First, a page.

Anders Tysk is in charge of the annual Ice-Skating race Vikingarännet here in Stockholm, and is an ice expert. He tells Radio Sweden that the ice on Sweden's lakes is currently a mix of old and new ice, with the old ice often having an insulating layer of snow on it, making it weak and fragile.
He says that skaters and walkers should wait at least until the middle of next week before daring out onto the lakes, by then the temperatures of -15 should have made the ice thick enough for humans to walk on, if there isn't too much snow. Just two cm of snow reduces ice growth by 90 percent he says.
Otherwise, anyone making their way onto the ice should make sure they have ice sticks with them to test the ice, as well as ice prods which can help you pull yourself out of the water. A backpack with a change of clothes is always good, he adds, as it can also act as a lifejacket and keep you higher in the water should you fall in.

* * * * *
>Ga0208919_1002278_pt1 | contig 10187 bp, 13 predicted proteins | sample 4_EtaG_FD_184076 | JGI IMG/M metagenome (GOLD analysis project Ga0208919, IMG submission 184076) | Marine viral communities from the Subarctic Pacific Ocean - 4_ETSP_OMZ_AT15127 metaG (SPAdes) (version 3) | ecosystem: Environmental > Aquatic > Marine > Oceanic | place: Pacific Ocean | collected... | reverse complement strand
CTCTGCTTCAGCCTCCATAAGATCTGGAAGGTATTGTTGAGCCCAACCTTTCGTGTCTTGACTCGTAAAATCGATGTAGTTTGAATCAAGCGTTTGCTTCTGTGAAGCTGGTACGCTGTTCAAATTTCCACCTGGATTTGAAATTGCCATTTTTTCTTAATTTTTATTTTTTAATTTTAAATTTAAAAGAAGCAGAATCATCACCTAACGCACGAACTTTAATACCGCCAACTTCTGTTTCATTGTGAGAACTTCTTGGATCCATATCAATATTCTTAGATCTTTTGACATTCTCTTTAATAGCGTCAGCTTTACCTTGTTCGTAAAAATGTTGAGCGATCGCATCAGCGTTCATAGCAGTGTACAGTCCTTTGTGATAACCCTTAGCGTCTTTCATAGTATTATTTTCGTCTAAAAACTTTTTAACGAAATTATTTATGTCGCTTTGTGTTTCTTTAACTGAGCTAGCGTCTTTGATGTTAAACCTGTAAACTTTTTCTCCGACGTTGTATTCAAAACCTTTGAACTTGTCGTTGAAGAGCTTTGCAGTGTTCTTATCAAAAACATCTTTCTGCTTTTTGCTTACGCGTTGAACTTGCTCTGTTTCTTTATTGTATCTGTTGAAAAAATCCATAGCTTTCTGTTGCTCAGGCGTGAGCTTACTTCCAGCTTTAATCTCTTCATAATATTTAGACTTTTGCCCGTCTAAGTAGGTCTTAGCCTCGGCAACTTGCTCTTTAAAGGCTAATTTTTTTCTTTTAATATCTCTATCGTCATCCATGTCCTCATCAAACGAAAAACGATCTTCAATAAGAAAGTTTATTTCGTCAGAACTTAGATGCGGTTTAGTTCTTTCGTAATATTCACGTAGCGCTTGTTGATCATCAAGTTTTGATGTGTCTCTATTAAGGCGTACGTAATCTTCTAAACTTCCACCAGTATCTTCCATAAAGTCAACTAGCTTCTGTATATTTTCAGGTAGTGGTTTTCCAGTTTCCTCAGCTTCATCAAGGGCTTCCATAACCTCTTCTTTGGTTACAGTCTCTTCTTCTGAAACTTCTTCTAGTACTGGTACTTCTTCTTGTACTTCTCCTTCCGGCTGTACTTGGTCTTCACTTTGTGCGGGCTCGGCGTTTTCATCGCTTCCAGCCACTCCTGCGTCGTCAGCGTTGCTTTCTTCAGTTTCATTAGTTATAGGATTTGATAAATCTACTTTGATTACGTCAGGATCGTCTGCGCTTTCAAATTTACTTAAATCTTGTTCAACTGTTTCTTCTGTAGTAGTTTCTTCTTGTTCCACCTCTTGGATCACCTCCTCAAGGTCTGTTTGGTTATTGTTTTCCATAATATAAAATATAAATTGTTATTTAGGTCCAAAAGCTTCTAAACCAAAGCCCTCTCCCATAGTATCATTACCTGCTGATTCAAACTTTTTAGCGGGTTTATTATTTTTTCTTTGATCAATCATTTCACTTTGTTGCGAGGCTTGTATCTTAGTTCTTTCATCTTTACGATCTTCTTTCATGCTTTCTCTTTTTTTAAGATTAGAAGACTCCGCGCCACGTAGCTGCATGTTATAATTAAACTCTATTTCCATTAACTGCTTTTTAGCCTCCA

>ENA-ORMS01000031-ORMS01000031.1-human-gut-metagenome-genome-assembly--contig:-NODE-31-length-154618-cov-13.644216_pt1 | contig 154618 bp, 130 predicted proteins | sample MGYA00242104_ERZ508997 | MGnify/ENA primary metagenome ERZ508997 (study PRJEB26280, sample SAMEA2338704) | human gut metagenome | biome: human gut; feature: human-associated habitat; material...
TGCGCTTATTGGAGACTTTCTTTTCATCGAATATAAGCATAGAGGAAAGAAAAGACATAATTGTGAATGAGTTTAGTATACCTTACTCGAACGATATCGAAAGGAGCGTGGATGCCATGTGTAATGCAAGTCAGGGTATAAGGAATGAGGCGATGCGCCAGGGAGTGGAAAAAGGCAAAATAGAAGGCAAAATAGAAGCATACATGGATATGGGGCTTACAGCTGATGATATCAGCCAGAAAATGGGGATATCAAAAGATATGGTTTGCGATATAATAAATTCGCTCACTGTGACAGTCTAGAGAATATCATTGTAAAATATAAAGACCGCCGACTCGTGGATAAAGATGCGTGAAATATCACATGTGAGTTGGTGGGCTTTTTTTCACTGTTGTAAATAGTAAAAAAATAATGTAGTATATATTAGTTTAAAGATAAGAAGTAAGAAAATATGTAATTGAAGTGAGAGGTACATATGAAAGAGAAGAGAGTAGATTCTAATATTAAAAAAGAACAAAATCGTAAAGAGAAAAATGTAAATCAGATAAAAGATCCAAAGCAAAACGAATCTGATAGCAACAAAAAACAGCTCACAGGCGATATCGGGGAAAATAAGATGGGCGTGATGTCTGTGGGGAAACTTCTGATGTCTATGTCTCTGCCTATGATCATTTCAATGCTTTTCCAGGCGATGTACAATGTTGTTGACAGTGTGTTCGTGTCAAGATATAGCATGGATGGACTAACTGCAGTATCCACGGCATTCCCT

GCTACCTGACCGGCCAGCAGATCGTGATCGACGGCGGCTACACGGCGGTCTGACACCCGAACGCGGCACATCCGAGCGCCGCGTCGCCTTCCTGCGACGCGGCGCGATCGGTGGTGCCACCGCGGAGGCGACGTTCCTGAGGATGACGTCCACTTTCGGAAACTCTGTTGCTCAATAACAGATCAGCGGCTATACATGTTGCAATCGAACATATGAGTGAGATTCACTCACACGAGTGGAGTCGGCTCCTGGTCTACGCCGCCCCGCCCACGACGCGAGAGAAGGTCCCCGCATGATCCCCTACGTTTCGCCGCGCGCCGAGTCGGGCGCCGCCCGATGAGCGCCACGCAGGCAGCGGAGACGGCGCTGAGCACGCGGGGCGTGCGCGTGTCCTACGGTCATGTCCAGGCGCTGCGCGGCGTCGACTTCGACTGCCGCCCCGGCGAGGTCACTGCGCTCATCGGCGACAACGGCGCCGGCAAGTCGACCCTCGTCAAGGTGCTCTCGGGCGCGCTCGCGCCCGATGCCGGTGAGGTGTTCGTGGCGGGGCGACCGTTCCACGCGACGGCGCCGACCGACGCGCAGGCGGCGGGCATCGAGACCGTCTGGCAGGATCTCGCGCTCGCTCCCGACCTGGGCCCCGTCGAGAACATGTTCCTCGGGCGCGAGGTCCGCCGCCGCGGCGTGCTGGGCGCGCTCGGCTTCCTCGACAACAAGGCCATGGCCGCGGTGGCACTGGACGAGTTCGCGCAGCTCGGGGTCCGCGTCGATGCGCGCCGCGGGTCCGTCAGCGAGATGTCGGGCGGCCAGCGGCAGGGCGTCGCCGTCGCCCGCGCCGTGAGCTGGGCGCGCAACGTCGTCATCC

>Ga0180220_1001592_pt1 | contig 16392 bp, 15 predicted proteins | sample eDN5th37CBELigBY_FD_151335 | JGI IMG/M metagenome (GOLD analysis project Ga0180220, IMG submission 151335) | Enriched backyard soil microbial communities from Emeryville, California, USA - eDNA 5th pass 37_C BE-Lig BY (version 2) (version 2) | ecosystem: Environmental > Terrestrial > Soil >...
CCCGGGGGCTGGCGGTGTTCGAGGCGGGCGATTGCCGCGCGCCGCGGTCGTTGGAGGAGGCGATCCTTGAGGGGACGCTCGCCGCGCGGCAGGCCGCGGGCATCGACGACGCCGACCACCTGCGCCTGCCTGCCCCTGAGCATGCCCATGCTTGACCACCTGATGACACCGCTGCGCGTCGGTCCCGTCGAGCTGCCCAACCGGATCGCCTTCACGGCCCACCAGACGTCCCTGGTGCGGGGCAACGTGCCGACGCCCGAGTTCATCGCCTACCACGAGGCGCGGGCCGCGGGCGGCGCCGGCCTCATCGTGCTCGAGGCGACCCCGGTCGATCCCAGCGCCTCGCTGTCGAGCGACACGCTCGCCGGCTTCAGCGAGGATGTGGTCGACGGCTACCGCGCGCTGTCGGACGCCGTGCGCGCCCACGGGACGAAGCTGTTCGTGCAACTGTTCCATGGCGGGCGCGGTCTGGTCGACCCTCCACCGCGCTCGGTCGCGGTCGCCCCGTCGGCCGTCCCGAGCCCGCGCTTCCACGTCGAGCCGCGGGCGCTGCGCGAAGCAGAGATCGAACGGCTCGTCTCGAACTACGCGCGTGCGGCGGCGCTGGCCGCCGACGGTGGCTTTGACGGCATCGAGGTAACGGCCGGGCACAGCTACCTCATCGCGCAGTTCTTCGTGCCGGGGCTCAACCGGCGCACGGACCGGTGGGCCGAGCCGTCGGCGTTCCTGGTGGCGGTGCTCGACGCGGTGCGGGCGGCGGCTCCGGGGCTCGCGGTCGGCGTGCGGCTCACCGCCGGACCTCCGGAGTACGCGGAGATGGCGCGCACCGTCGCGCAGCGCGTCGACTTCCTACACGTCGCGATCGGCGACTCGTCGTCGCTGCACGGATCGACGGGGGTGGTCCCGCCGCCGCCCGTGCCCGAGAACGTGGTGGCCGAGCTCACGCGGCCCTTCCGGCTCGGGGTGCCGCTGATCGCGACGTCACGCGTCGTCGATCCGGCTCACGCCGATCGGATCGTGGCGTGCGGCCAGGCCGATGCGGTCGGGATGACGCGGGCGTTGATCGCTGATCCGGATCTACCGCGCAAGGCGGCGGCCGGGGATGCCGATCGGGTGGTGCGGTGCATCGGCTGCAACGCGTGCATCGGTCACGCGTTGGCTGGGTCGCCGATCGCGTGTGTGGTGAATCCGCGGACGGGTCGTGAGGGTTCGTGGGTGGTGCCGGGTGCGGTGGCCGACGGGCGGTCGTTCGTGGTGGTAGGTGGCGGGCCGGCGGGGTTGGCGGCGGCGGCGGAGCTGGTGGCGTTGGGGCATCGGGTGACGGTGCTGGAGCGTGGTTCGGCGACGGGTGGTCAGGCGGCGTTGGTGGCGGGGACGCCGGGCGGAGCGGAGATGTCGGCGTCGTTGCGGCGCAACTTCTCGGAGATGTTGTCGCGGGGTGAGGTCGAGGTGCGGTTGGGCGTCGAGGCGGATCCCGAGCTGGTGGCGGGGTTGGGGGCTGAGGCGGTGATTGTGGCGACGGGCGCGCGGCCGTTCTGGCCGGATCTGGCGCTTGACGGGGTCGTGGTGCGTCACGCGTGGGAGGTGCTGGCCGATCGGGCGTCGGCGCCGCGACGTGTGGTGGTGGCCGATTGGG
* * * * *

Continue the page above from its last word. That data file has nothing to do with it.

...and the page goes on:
If you see someone fall through the ice, the most important thing to do is to call 112, and summon the emergency services. Only try to help yourself if you have good knowledge of the ice, and a ladder or line handy, Anders Tysk says.